I recently bought a new router (TP-Link Archer C6) and according to several members of this forum, the open source wireless driver is not as good as the proprietary closed source driver which comes with the OEM firmware.
So I was thinking about building my own firmware image with the optimized driver extracted from the OEM firmware, is this possible?
If yes, can someone give me tips as how to extract the driver an integrate it with the build system? I am not really familiar with building the linux kernel, but I have experienced with writing C and using basic Make scripts.
No, it is not possible to extract the drivers from a compiled firmware and just patch them into OpenWrt. You need to obtain the original source code. In some very specific cases you can extract the firmware for the wireless chipset.
I know that it wasn't going to be as easy as opening up the firmware like a zip file and pasting the drivers into OpenWrt
TP-Link says that their "firmware" is open-source, there was even a GPL v3 license leaflet in the box. So I assume we at-least get access to the header files for the driver binary, in theory that should suffice I think.
Has this been done before? I'd appreciate any links, resources etc.
Absolutely, I just downloaded the GPL code from their site and look what I found:
TheDcoder@arch /t/t/C6V2_EU_GPL> ls
build/ ibase/ iplatform/ openwrt/ readme.txt scripts/ toolchain/
TheDcoder@arch /t/t/C6V2_EU_GPL> cat readme.txt
TP-LINK GPL code for Archer C6 v2.0
1. cd ./build
2. make bootstrap
3. make build
4. You will find all openwrt binary images in directory 'openwrt/bin/ar71xx/'.
1. When you are tring to build GPL code, the make program will automatic download
some other source code packages that it needs from Internet, please make sure
your Linux PC have good Internet connection.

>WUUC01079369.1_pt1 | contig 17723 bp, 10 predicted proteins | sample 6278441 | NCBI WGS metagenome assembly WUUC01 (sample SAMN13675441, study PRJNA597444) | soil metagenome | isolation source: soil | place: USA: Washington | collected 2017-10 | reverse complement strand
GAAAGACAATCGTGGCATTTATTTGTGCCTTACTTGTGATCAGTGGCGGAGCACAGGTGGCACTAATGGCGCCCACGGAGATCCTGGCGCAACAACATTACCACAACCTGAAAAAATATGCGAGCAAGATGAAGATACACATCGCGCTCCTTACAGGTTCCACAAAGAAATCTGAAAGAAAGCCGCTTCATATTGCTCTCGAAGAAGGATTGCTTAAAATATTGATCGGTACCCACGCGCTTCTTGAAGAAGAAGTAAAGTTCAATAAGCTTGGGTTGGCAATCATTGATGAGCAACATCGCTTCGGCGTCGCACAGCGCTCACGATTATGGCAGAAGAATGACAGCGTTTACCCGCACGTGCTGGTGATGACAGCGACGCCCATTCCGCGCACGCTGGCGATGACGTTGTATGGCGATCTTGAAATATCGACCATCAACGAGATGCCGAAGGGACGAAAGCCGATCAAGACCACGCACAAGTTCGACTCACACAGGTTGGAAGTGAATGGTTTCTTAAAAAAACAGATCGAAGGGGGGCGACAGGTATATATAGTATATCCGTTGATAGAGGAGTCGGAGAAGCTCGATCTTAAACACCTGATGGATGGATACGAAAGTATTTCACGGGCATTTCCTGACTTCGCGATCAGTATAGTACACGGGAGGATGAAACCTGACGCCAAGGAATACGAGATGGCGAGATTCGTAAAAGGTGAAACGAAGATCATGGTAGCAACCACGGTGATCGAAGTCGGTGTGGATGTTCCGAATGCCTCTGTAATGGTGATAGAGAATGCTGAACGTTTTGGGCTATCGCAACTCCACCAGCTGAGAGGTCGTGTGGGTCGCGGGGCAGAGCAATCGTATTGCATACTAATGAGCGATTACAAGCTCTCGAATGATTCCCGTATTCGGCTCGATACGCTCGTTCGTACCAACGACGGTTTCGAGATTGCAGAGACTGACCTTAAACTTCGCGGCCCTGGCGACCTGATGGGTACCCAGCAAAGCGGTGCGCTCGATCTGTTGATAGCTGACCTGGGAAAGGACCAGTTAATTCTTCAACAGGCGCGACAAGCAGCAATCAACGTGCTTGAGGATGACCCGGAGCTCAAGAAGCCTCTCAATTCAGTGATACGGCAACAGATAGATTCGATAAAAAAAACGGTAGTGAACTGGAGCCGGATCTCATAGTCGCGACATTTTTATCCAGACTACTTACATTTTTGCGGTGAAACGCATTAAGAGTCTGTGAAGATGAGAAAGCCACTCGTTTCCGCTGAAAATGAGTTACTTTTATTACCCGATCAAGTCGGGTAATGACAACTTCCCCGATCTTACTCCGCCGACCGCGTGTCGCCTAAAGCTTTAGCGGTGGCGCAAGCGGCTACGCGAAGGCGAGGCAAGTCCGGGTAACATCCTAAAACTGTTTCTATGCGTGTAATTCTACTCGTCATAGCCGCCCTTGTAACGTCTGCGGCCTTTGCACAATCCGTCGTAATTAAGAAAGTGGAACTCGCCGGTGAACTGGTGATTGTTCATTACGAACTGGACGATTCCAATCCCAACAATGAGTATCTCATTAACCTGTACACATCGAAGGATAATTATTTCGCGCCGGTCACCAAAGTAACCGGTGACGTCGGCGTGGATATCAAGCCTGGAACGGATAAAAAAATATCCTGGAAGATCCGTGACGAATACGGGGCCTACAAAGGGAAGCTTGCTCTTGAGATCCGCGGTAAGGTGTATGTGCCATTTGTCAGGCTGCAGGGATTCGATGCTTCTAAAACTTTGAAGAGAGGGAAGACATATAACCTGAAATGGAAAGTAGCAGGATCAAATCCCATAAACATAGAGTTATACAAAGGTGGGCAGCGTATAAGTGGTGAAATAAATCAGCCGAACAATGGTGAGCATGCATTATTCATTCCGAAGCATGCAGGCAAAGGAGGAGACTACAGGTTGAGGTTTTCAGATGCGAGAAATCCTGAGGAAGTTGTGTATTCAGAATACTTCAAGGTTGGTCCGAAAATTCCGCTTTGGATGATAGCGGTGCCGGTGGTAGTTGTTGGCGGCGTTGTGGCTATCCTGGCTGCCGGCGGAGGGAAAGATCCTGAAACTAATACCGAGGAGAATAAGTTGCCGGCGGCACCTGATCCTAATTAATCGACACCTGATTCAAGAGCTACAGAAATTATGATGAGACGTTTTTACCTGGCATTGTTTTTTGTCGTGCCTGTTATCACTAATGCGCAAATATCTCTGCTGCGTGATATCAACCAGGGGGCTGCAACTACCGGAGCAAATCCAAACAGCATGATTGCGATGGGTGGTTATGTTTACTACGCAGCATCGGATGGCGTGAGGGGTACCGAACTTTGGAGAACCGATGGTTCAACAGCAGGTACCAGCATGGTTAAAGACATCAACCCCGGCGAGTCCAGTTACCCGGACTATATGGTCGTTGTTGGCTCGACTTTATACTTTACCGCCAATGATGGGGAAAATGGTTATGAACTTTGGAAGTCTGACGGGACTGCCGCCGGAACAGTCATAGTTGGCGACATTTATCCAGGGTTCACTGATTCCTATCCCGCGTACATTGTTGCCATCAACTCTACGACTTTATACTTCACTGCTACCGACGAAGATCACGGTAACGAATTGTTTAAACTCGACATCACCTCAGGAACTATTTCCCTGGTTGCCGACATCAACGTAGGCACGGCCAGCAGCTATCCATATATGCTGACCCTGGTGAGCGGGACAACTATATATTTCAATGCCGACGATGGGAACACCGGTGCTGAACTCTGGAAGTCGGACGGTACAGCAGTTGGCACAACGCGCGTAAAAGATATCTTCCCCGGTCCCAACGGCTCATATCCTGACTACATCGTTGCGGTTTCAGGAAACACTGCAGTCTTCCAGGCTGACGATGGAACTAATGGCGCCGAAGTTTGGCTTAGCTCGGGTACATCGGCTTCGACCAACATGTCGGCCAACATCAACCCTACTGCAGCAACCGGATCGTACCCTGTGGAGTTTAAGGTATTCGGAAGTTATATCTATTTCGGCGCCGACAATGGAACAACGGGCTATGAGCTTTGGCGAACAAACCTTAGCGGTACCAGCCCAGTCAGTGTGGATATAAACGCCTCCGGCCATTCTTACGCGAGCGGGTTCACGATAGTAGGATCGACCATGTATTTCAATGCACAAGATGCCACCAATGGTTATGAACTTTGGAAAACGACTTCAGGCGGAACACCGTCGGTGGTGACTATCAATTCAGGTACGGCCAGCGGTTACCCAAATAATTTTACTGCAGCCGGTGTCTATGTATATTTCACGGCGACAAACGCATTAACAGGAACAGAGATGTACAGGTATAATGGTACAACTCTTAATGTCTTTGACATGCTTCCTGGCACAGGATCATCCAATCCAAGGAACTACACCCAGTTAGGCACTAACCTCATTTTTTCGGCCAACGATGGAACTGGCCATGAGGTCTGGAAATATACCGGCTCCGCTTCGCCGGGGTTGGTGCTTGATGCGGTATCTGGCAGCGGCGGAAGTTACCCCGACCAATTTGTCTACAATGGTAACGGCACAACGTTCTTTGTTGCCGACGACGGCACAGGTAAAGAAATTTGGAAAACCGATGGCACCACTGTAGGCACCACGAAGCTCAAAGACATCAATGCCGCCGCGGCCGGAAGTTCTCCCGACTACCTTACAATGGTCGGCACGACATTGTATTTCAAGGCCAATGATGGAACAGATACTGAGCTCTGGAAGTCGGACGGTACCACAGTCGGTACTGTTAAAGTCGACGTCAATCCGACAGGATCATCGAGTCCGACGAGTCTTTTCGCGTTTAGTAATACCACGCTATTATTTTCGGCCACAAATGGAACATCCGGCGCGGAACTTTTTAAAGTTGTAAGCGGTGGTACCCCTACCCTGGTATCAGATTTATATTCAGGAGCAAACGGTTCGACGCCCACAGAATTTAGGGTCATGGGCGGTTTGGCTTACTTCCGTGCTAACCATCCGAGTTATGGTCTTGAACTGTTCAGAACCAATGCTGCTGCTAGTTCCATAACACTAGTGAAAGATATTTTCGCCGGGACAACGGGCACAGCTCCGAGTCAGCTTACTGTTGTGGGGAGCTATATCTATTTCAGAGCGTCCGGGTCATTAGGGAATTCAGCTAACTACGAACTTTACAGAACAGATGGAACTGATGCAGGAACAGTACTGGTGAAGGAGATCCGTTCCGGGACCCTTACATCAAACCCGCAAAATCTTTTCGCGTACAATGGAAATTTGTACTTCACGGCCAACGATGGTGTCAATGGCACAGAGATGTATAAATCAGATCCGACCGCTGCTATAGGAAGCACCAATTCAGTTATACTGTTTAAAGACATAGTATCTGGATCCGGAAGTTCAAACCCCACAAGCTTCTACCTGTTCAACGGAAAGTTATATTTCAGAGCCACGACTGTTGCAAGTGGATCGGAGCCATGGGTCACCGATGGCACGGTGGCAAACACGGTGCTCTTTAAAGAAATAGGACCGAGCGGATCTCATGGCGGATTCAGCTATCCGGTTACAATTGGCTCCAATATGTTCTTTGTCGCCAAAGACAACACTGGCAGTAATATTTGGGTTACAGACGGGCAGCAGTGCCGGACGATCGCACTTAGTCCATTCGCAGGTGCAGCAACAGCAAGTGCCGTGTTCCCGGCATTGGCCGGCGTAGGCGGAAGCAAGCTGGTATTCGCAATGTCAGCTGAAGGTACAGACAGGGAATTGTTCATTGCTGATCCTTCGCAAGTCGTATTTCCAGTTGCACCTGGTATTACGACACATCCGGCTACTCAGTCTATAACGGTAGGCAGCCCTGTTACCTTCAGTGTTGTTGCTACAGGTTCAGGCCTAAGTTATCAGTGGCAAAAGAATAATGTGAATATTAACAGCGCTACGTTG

2. If you are of the opinion that TP-LINK should offer further source code subject
to the GPL, please contact us under 'firstname.lastname@example.org'.
Looks like they are fans of OpenWrt as well
I am going to search for the driver's header files, but I have a feeling they might give us access to the driver binary as well
Couldn't find any driver files yet, but I wanted to try building the code so I ran all the
make commands, but the final
make build -j1 V=s is failing with this error:
freadahead.c: In function 'freadahead':
freadahead.c:83:3: error: #error "Please port gnulib freadahead.c to your platform! Look at the definition of fflush, fread, ungetc on your system, then report this to bug-gnulib."
83 | #error "Please port gnulib freadahead.c to your platform! Look at the definition of fflush, fread, ungetc on your system, then report this to bug-gnulib."
Is this because I am trying to build on Arch Linux? It also uses glibc (GNU) so I don't see the issue. Appreciate any pointers
If you try to compile something that might not actually be that recent (and OEM tend to use old code) you gonna need some older Linux distro (easiest solution but not always possible) or alternative you need to patch the code to make it compile (you can always look for the error you get when you try to compile the code on google and in some cases you might find a patch or a hint about how to patch it to compile).
Try to compile it with Debian 9 and see if it complains about something.
From my personal experience compiling old stuff in Manjaro (not much differences from Arch Linux) I can tell you that old code won't really compile.
Linksys WRT3200ACM routers have open-sourced drivers for the wifi chipsets, and a blob that can be updated from firmware.
@thedukesd Thanks, that makes sense.
@eduperez Very interesting, but isn't that different from what we are trying to accomplish? Ideally we want to just lift the blob from OEM firmware and re-link it with our own firmware.
I have been trying to find anything related to the wireless driver but I haven't found anything yet, so it is all one big shot in the dark for me.
So for now I am going to lay back unless someone more experienced comes up to guide me.
P.S The GPL source can be downloaded from here, and the package for my specific model can be found here.
That blob runs is a firmware which is running on the wifi chip itself though, not something running next to OpenWrt on the main CPU (hence not facing any of the problems you would face when trying to interface a binary driver to modern kernels as used in OpenWrt)